European leaders will discuss Brexit at extraordinary summit, Maltese premier says

31 January 2017 9:55am

18 January 2017. By Simon Taylor. 

Leaders of all EU member states except the UK will hold an extraordinary summit on Brexit a month after British Prime Theresa May kicks off the official process to leave the bloc, Malta’s prime minister said today.

Speaking to EU lawmakers in Strasbourg today, Prime Minister Joseph Muscat said the 27 leaders would convene an extraordinary European Council meeting within four to five weeks after May triggers the start of negotiations. Malta is running the agenda of EU ministerial meetings until the end of June.

May is expected to start of the process at the end of March, by sending a letter notifying the other 27 EU leaders that the UK wants to leave the bloc. This would mean that the 27 would hold their summit around the end of April.

European leaders have already agreed to meet in Valletta on Feb. 3 and in Rome on March 25. The two summits are expected tofocus on Brexit as well as issues such as migration and maintaining the EU’s unity in the face of Brexit.

The extraordinary summit will be the first to discuss the UK’s position after May sends the letter.

Muscat said it was a “positive development” that May had said in her keynote speech on Brexit yesterday that she was prioritizing controls on free movement of people over membership of the single market and the customs union.

He welcomed the fact that May had recognized that free movement was one of the EU’s core principles and that the UK would not be able to remain in the single market while blocking immigration from European countries.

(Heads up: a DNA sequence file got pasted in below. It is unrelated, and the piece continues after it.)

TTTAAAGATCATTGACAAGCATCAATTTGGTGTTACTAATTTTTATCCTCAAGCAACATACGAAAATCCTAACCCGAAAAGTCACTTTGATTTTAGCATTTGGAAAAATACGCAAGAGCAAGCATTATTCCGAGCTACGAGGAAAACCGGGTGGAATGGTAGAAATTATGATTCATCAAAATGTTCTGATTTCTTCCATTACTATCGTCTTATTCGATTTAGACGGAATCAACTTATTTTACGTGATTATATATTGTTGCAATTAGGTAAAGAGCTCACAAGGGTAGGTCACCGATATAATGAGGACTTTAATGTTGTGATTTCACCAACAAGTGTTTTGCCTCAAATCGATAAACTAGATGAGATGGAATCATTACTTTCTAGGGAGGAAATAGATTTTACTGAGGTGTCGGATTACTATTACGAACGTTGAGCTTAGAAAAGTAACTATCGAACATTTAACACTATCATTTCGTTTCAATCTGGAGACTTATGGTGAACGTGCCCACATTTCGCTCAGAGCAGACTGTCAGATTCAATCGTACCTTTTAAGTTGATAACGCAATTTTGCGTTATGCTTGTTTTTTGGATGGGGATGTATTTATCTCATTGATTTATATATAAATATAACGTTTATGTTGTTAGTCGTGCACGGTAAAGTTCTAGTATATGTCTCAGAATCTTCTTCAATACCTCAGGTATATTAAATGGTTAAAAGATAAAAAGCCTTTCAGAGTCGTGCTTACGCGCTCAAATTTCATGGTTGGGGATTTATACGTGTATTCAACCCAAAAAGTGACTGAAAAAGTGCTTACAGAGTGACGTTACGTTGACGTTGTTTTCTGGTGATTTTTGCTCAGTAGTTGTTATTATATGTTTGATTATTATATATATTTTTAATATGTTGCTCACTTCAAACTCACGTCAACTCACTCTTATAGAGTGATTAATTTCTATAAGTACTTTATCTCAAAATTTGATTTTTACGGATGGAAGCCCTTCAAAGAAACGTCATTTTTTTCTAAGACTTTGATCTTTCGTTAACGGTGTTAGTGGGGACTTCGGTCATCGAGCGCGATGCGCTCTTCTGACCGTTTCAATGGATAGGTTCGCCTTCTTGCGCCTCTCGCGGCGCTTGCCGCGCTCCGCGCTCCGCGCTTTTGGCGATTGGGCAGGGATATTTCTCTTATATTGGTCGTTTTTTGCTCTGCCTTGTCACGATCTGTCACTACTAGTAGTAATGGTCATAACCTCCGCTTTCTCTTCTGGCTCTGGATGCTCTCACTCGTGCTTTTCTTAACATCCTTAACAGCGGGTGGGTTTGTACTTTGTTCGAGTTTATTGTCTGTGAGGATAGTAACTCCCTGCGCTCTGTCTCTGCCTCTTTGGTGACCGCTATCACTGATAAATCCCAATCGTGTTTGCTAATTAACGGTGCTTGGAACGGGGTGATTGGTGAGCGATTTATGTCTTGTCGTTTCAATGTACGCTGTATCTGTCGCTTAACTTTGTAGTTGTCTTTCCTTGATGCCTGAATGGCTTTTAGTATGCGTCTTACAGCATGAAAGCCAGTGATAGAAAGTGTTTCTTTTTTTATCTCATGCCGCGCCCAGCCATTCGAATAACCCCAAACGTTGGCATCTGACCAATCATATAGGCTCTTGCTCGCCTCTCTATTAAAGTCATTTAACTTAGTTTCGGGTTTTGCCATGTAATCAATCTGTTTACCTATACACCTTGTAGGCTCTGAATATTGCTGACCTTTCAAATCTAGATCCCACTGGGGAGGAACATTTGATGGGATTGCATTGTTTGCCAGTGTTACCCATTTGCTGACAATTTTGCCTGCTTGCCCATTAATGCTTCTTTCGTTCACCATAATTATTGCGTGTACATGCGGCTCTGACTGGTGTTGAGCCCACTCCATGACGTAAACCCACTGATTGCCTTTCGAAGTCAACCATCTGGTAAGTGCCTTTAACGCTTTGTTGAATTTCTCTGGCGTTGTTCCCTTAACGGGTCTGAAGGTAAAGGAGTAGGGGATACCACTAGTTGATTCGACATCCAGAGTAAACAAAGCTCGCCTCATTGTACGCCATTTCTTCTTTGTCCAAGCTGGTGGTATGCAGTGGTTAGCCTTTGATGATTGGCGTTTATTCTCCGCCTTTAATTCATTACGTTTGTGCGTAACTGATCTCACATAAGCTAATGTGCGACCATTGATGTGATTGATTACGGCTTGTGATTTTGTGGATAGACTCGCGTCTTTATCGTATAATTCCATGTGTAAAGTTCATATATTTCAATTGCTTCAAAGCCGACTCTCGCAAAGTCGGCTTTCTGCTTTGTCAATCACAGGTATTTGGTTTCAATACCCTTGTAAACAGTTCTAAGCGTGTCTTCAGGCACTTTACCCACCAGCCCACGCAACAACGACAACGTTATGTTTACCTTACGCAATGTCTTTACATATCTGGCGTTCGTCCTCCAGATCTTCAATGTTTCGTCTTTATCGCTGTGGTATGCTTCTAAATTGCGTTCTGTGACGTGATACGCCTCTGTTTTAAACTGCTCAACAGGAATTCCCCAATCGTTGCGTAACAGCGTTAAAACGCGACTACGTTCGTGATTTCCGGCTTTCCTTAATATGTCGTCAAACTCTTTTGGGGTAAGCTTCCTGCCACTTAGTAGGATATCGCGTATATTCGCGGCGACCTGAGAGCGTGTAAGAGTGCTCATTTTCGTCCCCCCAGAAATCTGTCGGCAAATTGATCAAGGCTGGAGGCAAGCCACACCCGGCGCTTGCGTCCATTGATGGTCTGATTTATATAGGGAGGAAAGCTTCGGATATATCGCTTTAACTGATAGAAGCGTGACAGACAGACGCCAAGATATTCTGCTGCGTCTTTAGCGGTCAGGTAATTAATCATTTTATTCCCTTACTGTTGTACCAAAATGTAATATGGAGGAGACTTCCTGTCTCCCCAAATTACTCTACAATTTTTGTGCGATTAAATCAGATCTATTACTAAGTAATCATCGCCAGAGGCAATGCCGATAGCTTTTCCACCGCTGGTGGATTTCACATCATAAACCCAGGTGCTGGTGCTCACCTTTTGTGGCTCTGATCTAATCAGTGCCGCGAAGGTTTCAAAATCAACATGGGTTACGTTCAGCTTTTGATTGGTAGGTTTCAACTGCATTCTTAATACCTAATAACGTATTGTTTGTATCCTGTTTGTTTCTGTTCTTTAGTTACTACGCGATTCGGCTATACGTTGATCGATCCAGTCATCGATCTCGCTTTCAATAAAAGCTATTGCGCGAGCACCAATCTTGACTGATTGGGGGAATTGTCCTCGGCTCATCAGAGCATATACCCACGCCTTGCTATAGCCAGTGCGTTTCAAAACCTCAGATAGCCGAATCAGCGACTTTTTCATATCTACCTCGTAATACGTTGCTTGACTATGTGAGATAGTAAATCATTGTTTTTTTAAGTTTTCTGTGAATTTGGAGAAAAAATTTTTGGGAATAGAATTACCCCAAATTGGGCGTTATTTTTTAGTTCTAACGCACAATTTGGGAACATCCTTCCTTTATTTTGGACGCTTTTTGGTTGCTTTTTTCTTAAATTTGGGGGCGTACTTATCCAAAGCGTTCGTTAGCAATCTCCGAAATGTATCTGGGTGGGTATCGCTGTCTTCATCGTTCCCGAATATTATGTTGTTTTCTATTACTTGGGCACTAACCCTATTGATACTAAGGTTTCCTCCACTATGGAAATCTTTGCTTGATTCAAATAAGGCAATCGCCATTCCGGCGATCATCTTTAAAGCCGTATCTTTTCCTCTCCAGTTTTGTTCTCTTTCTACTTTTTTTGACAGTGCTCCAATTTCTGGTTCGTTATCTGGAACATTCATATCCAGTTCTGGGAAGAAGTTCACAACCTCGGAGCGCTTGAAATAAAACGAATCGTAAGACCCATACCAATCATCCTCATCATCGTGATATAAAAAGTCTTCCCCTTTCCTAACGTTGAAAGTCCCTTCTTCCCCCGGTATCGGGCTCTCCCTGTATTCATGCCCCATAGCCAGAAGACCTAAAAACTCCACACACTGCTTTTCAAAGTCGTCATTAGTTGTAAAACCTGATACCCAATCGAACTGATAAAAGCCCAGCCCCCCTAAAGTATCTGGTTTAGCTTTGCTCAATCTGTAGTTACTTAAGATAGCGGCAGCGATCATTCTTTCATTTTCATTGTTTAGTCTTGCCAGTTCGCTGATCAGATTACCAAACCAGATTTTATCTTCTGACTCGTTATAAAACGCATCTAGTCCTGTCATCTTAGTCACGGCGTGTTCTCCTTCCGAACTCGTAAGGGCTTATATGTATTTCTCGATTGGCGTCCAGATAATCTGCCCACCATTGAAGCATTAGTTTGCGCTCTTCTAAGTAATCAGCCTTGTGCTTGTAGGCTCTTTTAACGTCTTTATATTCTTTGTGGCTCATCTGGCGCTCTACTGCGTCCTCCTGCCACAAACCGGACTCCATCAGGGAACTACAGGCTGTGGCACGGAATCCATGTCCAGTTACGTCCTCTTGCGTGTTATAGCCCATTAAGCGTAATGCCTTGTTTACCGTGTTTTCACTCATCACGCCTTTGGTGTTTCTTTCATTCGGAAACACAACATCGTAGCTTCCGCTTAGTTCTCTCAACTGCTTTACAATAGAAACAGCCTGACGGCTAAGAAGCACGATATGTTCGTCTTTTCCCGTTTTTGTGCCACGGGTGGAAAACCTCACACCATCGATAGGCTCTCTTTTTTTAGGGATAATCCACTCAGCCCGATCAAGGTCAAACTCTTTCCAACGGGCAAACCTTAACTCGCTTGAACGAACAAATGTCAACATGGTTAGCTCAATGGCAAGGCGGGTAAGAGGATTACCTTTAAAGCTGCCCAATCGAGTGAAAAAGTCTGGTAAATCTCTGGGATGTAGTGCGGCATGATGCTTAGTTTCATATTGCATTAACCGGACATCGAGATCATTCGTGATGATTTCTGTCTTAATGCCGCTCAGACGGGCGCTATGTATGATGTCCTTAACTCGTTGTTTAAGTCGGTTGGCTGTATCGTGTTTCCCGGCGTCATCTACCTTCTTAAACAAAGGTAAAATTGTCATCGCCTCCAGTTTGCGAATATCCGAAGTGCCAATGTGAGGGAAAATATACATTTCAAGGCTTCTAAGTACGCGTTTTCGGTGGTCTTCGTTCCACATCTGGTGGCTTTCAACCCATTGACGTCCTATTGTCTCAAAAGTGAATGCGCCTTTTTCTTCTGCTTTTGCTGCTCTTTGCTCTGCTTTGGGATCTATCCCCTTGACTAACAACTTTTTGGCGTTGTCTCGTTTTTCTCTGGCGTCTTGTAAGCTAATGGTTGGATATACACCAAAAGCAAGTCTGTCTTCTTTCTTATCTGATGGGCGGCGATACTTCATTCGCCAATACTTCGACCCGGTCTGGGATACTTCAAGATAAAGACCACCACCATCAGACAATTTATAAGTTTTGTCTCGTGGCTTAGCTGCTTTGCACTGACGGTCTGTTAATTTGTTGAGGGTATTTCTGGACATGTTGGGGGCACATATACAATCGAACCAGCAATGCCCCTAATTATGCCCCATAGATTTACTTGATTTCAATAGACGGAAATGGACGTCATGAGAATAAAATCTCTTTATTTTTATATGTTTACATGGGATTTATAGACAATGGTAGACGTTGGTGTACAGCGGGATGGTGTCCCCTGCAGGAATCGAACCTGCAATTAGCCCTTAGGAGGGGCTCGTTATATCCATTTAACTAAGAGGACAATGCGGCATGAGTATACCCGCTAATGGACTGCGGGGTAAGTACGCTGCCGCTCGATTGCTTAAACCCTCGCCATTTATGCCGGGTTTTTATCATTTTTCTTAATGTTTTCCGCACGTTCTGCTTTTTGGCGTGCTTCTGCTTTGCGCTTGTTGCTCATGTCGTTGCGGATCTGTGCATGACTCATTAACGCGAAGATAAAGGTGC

Fair deal 

Speaking at a plenary session of the European Parliament, Muscat repeated earlier comments that he was seeking a “fair deal” for the UK in the Brexit negotiations. But he stressed that the final deal would have to be inferior to EU membership.

“This should not come as surprise to anyone,” he said. “Thinking otherwise would be a detachment from reality.”

The Maltese leader said there was “unequivocal unity” among the 27 EU leaders on this position. This isn’t out of “antagonism” toward the UK, but based on a belief in the bloc’s “core values” including the indivisibility of the four freedoms.

Regarding the parliament’s role in the Brexit negotiations, Muscat, a former member of the assembly, said the legislature should be “involved as much as possible in this process.”

Lawmakers want their representative, Guy Verhofstadt, who leads the Alliance of Liberals and Democrats in Europe, to participate in the Brexit talks. But the EU’s national leaders will only allow Verhofstadt to be involved in meetings to prepare negotiating sessions.

Muscat warned that by not involving the parliament in the negotiations, national leaders risked that even the “fairest of deals” could be scuttled by the assembly voting against the outcome. While having no official role in discussions, lawmakers must approve the final agreement with the UK.

Commenting on May’s statement that she would seek to negotiate a trade accord with the EU, Muscat said it would be an “arduous task,” as recent experience on such agreements had shown. “This should never be underestimated in these talks,” he said.

Speaking after Muscat in the chamber, European Commission President Jean-Claude Juncker said he welcomed May’s speech, but stressed that negotiations could only start after the UK notifies its intention to leave the EU.

“I will do everything to make sure negotiations will be according to the [EU’s] rules and will yield good results,” he said.

Speaking later in Strasbourg, Juncker said that after speaking with May yesterday, he was “satisfied” that she had taken away “some unclear elements from this unclear landscape.”

The commission was not in a “hostile mood,” he said, but was interested in a “fair deal.” This means a deal that is fair for both the UK and the EU’s member states, Juncker added.

Asked whether the bloc could accept B’s request to negotiate a trade agrement, he said it would be “very, very difficult” because Britain would have to be treated as a third country.

Brexit Special Report